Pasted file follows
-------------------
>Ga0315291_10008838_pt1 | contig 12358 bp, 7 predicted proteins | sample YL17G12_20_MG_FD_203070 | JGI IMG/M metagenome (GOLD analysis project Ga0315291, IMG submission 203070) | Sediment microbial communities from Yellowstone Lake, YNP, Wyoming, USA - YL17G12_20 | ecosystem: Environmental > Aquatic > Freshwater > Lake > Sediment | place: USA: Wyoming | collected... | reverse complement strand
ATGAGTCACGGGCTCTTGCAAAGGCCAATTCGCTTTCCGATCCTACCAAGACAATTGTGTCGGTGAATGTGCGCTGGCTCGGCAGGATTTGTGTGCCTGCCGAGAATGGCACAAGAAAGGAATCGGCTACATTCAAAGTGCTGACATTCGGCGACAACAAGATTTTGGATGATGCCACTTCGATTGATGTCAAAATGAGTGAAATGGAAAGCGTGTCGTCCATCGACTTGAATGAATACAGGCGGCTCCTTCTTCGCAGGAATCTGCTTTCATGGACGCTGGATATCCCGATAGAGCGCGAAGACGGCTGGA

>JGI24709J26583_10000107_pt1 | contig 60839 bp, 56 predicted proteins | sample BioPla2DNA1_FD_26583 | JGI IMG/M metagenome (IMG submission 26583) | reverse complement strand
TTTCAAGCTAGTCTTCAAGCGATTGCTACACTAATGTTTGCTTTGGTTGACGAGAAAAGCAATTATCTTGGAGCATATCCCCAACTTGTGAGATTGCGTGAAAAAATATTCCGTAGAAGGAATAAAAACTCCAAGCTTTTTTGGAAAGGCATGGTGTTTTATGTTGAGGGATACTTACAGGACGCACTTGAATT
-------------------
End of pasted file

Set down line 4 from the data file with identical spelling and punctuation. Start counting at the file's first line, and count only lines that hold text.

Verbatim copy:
TTTCAAGCTAGTCTTCAAGCGATTGCTACACTAATGTTTGCTTTGGTTGACGAGAAAAGCAATTATCTTGGAGCATATCCCCAACTTGTGAGATTGCGTGAAAAAATATTCCGTAGAAGGAATAAAAACTCCAAGCTTTTTTGGAAAGGCATGGTGTTTTATGTTGAGGGATACTTACAGGACGCACTTGAATT